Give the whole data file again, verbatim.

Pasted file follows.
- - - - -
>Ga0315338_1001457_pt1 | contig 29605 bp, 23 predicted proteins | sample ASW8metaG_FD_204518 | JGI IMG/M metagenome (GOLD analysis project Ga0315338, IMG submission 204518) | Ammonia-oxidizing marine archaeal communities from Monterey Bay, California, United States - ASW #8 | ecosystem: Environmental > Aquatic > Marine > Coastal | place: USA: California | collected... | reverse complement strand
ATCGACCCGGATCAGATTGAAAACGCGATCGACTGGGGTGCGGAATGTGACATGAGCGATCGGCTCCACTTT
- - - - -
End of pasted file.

>Ga0315338_1001457_pt1 | contig 29605 bp, 23 predicted proteins | sample ASW8metaG_FD_204518 | JGI IMG/M metagenome (GOLD analysis project Ga0315338, IMG submission 204518) | Ammonia-oxidizing marine archaeal communities from Monterey Bay, California, United States - ASW #8 | ecosystem: Environmental > Aquatic > Marine > Coastal | place: USA: California | collected... | reverse complement strand
ATCGACCCGGATCAGATTGAAAACGCGATCGACTGGGGTGCGGAATGTGACATGAGCGATCGGCTCCACTTT